Menswear retailer Harry Rosen has teamed up with Toronto Raptors president and Giants of Africa founder Masai Ujiri and Canadian fashion designer Patrick Assaraf on the new Humanity clothing line to benefit Black Youth Helpline.
"This year we have been consumed by the twin pandemics of COVID and racism. We need to find a cure for both, urgently," Ujiri said in a press statement. "No one expects a t-shirt to change the world, but each of us committing to look at one other as human beings and really see the humanity in everyone is a good start. See the word. Have the conversation. Really talk to each other. Remember that our humanity is the first thing we all have in common. Once we recognize that we share that connection, we can find others."
Black and navy blue T-shirts ($95) feature the very subtly raised word “Humanity” in Ujiri’s handwriting on the front, while the collection also includes hoodies ($165-$295), zip-up jersey track jackets ($295), track pants ($245) and cargo jersey joggers ($265).
Net proceeds from the sale of the “Humanity” collection will go to Black Youth Helpline, an organization that provides young people with access to culturally relevant, high-quality services and resources in their local community.
Black Youth Helpline was established in Manitoba in 1992, branched into Ontario in 2003 and is now Canada-wide. Its mission is the prevention of social and psychological breakdown in communities through a focus on education, health and community development.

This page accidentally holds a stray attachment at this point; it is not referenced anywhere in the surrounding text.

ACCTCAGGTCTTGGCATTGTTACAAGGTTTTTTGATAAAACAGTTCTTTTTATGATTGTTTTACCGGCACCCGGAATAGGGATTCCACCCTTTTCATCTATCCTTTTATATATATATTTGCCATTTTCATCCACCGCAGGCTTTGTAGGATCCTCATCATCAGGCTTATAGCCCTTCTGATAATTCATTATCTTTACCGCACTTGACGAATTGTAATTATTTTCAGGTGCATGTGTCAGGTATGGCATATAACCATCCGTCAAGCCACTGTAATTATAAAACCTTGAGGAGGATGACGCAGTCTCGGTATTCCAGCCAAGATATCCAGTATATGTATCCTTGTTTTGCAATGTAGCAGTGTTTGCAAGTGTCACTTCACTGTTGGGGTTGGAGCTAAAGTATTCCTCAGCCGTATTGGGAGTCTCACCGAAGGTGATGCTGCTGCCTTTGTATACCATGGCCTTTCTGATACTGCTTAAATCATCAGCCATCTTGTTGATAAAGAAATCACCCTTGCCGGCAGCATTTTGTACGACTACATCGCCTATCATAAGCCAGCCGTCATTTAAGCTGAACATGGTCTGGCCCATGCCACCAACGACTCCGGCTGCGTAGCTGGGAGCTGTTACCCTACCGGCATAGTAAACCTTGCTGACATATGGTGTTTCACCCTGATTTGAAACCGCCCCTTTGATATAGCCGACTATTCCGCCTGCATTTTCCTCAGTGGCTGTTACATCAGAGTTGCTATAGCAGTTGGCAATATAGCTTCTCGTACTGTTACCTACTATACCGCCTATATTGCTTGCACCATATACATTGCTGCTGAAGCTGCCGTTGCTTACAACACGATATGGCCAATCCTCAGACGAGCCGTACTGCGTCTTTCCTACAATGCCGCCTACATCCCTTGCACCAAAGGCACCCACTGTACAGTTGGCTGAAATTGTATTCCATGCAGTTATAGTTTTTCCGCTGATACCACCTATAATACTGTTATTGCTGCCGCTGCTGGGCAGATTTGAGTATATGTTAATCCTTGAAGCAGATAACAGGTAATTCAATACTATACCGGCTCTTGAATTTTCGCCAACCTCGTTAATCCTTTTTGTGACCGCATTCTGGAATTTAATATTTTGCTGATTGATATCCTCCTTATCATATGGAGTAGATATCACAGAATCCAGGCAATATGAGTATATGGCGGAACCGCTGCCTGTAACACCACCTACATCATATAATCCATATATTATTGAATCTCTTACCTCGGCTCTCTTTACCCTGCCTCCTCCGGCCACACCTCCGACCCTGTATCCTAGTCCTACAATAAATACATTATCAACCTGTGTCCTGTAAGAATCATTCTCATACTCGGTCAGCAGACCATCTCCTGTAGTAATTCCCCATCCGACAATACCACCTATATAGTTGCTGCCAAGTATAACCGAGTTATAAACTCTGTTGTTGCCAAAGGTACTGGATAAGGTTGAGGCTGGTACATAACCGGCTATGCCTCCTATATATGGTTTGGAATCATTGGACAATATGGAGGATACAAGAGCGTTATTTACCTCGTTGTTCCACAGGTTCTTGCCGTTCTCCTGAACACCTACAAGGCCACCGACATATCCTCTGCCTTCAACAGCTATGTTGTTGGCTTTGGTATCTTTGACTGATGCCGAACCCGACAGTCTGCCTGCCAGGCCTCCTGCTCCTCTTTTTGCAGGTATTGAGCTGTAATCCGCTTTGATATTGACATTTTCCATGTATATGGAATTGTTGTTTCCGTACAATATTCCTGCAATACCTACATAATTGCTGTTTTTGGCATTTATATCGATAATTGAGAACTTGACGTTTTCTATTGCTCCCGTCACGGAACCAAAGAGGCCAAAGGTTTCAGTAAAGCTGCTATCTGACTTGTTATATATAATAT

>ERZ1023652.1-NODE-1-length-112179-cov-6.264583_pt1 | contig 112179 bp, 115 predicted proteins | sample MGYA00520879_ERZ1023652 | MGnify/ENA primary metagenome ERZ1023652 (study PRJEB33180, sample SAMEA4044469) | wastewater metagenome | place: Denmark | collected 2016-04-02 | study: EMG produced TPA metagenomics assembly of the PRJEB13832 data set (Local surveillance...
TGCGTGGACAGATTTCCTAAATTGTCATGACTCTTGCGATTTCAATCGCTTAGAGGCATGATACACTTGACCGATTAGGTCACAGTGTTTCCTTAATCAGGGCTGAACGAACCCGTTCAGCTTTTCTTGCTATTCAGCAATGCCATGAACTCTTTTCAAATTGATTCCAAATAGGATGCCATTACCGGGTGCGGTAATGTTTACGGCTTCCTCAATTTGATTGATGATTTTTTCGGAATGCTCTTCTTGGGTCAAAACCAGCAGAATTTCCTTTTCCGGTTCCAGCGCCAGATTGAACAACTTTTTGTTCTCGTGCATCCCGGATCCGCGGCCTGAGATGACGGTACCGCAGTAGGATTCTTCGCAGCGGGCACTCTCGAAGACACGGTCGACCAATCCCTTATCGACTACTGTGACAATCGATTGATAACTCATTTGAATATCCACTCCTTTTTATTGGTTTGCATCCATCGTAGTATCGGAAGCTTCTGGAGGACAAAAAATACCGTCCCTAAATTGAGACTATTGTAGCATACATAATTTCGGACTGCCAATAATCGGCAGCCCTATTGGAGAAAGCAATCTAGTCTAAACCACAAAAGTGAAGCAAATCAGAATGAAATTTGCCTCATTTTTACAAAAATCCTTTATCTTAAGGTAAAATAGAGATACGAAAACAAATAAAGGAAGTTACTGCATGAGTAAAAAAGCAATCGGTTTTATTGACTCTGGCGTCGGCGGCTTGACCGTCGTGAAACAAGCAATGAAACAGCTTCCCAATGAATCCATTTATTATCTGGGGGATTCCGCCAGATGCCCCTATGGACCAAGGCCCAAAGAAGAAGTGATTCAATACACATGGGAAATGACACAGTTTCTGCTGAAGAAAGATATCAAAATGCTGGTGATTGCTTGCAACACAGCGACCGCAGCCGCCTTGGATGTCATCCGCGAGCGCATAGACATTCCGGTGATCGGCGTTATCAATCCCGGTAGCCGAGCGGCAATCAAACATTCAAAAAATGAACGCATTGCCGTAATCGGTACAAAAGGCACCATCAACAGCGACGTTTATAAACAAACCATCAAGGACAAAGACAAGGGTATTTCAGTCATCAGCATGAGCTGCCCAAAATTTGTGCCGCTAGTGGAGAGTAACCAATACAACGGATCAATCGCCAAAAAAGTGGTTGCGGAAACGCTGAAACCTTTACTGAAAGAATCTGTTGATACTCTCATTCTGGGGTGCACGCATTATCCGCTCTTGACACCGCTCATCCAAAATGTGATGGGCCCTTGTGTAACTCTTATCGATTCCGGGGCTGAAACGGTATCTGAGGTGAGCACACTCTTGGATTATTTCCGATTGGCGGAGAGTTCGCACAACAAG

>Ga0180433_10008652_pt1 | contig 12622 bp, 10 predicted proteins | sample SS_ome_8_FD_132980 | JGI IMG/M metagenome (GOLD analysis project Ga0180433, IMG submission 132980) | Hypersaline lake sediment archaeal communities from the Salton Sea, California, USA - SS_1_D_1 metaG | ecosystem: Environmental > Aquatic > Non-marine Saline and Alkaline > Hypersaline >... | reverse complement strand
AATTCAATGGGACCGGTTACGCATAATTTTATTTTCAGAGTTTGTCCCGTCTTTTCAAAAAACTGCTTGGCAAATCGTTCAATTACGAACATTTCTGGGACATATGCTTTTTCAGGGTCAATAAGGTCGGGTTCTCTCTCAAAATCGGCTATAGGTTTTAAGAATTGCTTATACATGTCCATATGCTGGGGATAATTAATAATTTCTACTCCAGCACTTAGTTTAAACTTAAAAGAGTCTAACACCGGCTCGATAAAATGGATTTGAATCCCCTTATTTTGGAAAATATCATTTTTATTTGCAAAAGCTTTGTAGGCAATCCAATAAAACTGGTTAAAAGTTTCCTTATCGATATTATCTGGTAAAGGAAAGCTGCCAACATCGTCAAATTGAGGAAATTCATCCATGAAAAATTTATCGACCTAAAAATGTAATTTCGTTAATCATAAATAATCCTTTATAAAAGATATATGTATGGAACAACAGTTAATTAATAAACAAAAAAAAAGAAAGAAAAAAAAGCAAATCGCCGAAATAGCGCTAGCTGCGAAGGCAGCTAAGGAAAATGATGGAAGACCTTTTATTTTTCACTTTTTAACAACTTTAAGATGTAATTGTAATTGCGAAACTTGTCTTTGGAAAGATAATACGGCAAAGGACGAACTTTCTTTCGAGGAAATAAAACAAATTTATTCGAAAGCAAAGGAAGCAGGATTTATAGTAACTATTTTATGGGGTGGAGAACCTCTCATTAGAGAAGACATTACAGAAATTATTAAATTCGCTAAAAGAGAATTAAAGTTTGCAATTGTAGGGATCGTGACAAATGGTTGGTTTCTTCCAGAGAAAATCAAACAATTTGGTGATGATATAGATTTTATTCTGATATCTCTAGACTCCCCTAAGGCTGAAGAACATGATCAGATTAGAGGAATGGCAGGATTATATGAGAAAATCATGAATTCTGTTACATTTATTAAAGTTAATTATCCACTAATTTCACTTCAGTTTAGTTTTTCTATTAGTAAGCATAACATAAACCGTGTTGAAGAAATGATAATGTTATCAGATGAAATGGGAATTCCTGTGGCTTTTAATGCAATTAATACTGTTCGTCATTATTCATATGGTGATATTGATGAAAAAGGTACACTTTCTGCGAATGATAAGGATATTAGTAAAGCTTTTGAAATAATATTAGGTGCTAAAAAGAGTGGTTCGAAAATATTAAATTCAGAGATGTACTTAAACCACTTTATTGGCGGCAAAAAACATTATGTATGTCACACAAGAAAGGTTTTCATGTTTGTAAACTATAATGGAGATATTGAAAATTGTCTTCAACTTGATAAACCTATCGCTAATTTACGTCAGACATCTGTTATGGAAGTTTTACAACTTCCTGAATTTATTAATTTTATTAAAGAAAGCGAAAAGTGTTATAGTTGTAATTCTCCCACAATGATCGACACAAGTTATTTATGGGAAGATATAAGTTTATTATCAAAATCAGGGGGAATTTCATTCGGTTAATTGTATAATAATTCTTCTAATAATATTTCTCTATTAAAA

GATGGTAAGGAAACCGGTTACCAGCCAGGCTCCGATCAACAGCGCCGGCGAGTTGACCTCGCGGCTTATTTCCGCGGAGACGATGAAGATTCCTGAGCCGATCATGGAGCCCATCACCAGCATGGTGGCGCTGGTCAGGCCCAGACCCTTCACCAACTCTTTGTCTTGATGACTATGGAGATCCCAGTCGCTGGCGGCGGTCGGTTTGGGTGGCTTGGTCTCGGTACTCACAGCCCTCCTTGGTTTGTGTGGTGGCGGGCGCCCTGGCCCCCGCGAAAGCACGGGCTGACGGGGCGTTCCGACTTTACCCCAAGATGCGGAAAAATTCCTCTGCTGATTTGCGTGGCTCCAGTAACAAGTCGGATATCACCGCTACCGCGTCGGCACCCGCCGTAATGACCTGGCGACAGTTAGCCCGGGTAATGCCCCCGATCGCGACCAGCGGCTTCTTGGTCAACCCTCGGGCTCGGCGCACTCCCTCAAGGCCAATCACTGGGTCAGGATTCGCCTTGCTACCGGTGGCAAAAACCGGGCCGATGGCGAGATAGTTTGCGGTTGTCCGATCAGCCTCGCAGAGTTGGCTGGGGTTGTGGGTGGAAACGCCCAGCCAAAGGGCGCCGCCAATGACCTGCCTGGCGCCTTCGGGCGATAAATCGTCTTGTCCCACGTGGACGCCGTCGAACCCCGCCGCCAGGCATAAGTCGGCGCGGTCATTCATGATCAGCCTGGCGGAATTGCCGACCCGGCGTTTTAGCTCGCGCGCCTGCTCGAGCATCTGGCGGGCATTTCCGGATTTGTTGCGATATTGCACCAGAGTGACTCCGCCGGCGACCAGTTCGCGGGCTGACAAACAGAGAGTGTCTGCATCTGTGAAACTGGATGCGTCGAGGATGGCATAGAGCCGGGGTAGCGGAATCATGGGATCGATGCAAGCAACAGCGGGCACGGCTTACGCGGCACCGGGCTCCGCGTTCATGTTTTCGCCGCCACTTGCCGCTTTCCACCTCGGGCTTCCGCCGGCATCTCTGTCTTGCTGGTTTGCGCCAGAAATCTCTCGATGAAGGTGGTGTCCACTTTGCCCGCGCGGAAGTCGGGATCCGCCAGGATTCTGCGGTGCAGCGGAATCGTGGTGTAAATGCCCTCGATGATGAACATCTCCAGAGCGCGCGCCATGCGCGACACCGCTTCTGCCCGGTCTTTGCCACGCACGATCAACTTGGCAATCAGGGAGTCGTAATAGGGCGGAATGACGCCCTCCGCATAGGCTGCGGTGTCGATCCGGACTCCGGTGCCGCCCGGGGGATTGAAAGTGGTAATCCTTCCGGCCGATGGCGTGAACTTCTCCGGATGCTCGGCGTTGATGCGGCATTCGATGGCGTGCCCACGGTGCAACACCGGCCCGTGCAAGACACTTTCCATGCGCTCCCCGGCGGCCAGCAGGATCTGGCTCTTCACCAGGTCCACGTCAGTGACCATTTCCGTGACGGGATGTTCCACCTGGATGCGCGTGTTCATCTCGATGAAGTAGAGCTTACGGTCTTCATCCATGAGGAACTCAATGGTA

"We are incredibly grateful to Masai Ujiri and Harry Rosen for their steadfast commitment to youth from Canada'sunderrepresented backgrounds and under-resourced communities." said Black Youth Helpline's founder and executive director Barbara Thompson in a statement. "Now more than ever, there is a need to support and empower Canada'sdisadvantaged youth. This transformative partnership will propel us as we develop and execute new strategies for education, and community well-being in support of keeping Canada's vulnerable youth on track to successful futures."
The registered charitable not-for-profit organization provides: a multicultural youth phone helpline and services; professional, culturally relevant youth and family assessments and intervention; stay-in school initiatives; parent and family support; and referral assistance.
Fifty-year-old Ujiri grew up in Nigeria and created Giants of Africa as a means of using basketball to educate and enrich the lives of African youth. It aims to provide quality facilities, gear and coaches with the goal of growing the game. It creates awareness and support for underprivileged children and young adults through basketball camps that emphasize hard work, accountability, honest living and positivity.